Call and response (Matthew 4:12-23)

‘Now when Jesus heard that John had been arrested, he withdrew to Galilee. He left Nazareth and made his home in Capernaum by the lake, in the territory of Zebulun and Naphtali, so that what had been spoken through the prophet Isaiah might be fulfilled:
‘Land of Zebulun, land of Naphtali,
on the road by the sea, across the Jordan, Galilee of the Gentiles—
the people who sat in darkness
have seen a great light,
and for those who sat in the region and shadow of death
light has dawned.’

From that time Jesus began to proclaim, ‘Repent, for the kingdom of heaven has come near.’
As he walked by the Sea of Galilee, he saw two brothers, Simon, who is called Peter, and Andrew his brother, casting a net into the lake—for they were fishermen. And he said to them, ‘Follow me, and I will make you fish for people.’ Immediately they left their nets and followed him. As he went from there, he saw two other brothers, James son of Zebedee and his brother John, in the boat with their father Zebedee, mending their nets, and he called them. Immediately they left the boat and their father, and followed him.

Jesus went throughout Galilee, teaching in their synagogues and proclaiming the good news of the kingdom and curing every disease and every sickness among the people.’

This week we hear again Jesus’ call to his first followers, his first disciples, and their response, which was to follow Him, not knowing where that road would take them: Jesus’ death in brutal circumstances, their scattering, their persecution, and in many cases their own deaths at the hands of their enemies.

Today is also the day in the church calendar when we remember the call to and response of – we call it conversion – the man who would come to be known as St Paul.  Previously one who had been persecuting Christians, Paul was to become the foremost of all the disciples, bringing the message of Jesus to a wide audience of both Jews and non-Jews.

The response of both the first disciples and St Paul is reported as being dramatic and immediate.  If only it was that way for us, without what-ifs, ands, ors or buts!

I love the poetry of John Betjeman, and his poem “The Conversion of St Paul” puts into words what many of us Christians must feel about our belief, our “conversion” but are perhaps too scared to admit.  No blinding light, occasional glimmers, frequent darkness, slowly turning to Jesus and continuing on upheld only by hope, not knowing what might await us like those very first followers.  He finishes the poem like this:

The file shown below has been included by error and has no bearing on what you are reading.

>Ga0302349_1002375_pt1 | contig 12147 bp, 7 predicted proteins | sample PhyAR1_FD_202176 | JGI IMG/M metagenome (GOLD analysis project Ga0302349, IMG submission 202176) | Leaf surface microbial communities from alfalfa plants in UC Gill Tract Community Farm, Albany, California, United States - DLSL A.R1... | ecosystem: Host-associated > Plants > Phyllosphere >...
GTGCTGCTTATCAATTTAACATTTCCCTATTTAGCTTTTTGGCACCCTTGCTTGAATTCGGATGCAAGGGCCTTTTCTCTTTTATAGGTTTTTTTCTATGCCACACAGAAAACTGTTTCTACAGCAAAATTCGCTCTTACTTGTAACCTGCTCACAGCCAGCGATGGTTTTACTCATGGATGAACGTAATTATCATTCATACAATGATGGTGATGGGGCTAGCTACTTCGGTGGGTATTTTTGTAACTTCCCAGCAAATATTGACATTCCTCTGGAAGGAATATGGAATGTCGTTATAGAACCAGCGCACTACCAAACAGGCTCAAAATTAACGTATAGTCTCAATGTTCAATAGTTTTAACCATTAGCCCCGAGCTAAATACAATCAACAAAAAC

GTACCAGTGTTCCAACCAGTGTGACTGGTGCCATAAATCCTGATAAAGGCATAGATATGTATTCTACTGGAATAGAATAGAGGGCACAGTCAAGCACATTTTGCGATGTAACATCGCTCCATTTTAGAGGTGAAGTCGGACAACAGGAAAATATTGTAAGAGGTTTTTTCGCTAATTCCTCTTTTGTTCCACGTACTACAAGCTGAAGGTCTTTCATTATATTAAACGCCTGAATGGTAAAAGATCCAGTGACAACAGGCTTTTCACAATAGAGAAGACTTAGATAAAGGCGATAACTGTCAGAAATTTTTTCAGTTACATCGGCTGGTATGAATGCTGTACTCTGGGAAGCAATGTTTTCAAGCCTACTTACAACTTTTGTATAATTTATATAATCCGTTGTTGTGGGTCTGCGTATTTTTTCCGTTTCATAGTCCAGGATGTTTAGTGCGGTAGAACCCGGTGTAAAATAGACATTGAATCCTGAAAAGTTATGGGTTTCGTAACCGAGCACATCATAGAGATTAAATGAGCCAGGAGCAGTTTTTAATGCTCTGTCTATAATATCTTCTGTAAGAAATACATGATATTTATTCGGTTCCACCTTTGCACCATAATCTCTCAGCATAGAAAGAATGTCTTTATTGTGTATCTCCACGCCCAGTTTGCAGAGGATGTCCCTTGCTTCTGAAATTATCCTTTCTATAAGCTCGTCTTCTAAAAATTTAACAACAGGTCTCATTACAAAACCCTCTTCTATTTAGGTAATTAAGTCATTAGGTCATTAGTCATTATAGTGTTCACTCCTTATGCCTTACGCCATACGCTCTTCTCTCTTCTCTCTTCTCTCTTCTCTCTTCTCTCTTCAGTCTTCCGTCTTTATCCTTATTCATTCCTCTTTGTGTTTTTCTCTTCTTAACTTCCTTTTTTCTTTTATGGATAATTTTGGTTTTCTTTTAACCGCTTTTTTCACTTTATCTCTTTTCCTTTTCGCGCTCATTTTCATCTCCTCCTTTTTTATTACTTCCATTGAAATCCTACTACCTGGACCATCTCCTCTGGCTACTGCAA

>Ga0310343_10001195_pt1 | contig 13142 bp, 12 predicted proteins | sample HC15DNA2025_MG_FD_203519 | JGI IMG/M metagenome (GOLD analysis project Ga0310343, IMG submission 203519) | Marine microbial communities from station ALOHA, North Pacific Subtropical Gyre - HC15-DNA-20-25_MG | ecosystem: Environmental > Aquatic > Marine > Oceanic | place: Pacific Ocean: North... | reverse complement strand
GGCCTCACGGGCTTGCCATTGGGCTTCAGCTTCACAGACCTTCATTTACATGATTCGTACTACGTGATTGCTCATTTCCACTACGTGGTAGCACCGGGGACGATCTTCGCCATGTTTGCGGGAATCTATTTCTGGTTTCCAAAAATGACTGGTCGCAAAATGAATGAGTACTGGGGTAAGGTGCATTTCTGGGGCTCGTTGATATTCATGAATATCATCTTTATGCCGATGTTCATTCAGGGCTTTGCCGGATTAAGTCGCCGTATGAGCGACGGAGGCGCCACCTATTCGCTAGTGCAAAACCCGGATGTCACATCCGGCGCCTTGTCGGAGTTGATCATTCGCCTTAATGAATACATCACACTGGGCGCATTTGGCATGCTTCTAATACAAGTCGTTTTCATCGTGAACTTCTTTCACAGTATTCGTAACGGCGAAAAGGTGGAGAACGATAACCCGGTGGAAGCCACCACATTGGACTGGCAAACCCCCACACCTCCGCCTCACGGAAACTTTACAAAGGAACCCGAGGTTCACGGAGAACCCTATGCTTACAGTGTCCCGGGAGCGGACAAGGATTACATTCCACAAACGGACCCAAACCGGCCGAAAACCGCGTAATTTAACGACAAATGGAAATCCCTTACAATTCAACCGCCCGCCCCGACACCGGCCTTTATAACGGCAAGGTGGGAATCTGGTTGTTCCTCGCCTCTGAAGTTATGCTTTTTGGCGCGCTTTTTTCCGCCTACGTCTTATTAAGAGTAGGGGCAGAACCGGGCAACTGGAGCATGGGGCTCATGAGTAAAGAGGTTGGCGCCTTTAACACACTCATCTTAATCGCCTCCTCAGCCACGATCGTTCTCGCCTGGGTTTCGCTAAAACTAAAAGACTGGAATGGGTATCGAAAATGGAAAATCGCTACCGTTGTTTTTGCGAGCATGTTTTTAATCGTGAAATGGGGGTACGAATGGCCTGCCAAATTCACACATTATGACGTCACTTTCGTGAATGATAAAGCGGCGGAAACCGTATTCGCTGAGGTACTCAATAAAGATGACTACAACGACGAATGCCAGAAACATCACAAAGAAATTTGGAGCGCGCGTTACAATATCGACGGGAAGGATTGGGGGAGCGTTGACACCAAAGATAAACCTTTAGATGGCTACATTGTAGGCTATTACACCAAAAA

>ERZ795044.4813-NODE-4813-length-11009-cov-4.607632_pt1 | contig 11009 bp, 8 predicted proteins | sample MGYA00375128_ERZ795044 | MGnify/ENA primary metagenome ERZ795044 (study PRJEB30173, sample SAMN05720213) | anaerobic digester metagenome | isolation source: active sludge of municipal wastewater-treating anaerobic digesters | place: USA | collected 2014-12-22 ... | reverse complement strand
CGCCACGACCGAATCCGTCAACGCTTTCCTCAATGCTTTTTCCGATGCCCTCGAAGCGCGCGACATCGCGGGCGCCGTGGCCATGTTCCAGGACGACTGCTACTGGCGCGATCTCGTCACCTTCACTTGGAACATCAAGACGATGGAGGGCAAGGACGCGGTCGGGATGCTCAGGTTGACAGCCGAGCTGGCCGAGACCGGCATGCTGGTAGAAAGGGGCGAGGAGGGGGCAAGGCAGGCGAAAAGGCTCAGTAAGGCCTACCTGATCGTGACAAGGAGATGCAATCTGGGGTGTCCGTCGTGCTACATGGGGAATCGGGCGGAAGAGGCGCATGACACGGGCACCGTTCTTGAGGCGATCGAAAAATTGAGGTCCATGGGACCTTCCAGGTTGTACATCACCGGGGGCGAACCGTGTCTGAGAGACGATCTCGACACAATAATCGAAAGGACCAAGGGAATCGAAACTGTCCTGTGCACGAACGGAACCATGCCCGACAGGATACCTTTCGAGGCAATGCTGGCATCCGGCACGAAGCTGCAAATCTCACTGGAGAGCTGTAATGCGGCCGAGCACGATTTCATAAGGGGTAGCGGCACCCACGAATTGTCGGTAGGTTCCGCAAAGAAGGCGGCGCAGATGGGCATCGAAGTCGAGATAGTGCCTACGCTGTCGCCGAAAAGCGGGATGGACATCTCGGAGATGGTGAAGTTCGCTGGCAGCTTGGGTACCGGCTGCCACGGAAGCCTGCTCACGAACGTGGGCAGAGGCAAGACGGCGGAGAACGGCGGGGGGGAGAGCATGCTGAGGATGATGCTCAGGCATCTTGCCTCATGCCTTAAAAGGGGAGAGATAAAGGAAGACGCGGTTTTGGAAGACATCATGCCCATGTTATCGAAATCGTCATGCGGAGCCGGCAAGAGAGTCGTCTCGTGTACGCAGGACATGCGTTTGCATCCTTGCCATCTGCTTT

What is conversion? Not at all
For me the experience of St Paul,
No blinding light, a fitful glow
Is all the light of faith I know
Which sometimes goes completely out
And leaves me plunging into doubt
Until I will myself to go
And worship in God’s house below –
My parish church -and even there
I find distractions everywhere.

What is Conversion? Turning round
To gaze upon a love profound.
For some of us see Jesus plain
And never once look back again,
And some of us have seen and known
And turned and gone away alone,
But most of us turn slow to see
The figure hanging on a tree
And stumble on and blindly grope
Upheld by intermittent hope.
God grant before we die we all
May see the light as did St Paul.

The Lamb of God (John 1:29-42)

* For an explanation of my weekly Bible blogging see the page on the right hand side.  This is only the second of what I hope will be many “responses” to passages of the gospel.*

The next day he saw Jesus coming towards him and declared, ‘Here is the Lamb of God who takes away the sin of the world!  This is he of whom I said, “After me comes a man who ranks ahead of me because he was before me.”  I myself did not know him; but I came baptizing with water for this reason, that he might be revealed to Israel.’  And John testified, ‘I saw the Spirit descending from heaven like a dove, and it remained on him.  I myself did not know him, but the one who sent me to baptize with water said to me, “He on whom you see the Spirit descend and remain is the one who baptizes with the Holy Spirit.”  And I myself have seen and have testified that this is the Son of God.’

The next day John again was standing with two of his disciples, and as he watched Jesus walk by, he exclaimed, ‘Look, here is the Lamb of God!’  The two disciples heard him say this, and they followed Jesus.  When Jesus turned and saw them following, he said to them, ‘What are you looking for?’  They said to him, ‘Rabbi’ (which translated means Teacher), ‘where are you staying?’  He said to them, ‘Come and see.’  They came and saw where he was staying, and they remained with him that day.  It was about four o’clock in the afternoon.  One of the two who heard John speak and followed him was Andrew, Simon Peter’s brother.  He first found his brother Simon and said to him, ‘We have found the Messiah’ (which is translated Anointed).  He brought Simon to Jesus, who looked at him and said, ‘You are Simon son of John.  You are to be called Cephas’ (which is translated Peter).

At the Greenbelt festival in 2012 I took part in a guided meditation on the second half of this passage from John’s gospel.  It was led, I’m pretty sure, by the Salesians of Don Bosco (I may be wrong…).  The meditation began by setting the scene with John the Baptist and his followers, probably down by the Jordan river; the warm breeze rustling through our hair; the sound of the washerwomen slapping out clothes in the shallows.  And then we see Jesus the Lamb of God approaching and we follow him.  Perhaps we follow him to a house and settle down to listen to what He has to say.  Perhaps it is our house and we pay host to Jesus, bringing him something to drink or eat.

Importantly, we were to go to the Lord with a question, a question to which we wanted an answer.  We did not need to hear an answer, the meditation was not a failure if we didn’t hear an answer.  One of those leading the meditation said that someone had gone to the Lord with a question and Jesus had looked at this person for a tenth of a second, and that was the answer.

I went with the question “How should I serve you?” and the answer I got was “Well, you chose to follow me”.  Helpful?  It didn’t feel like it at the time.  Unexpected?  Probably not.  For this is the Jesus who says to those who follow him “What are you looking for?”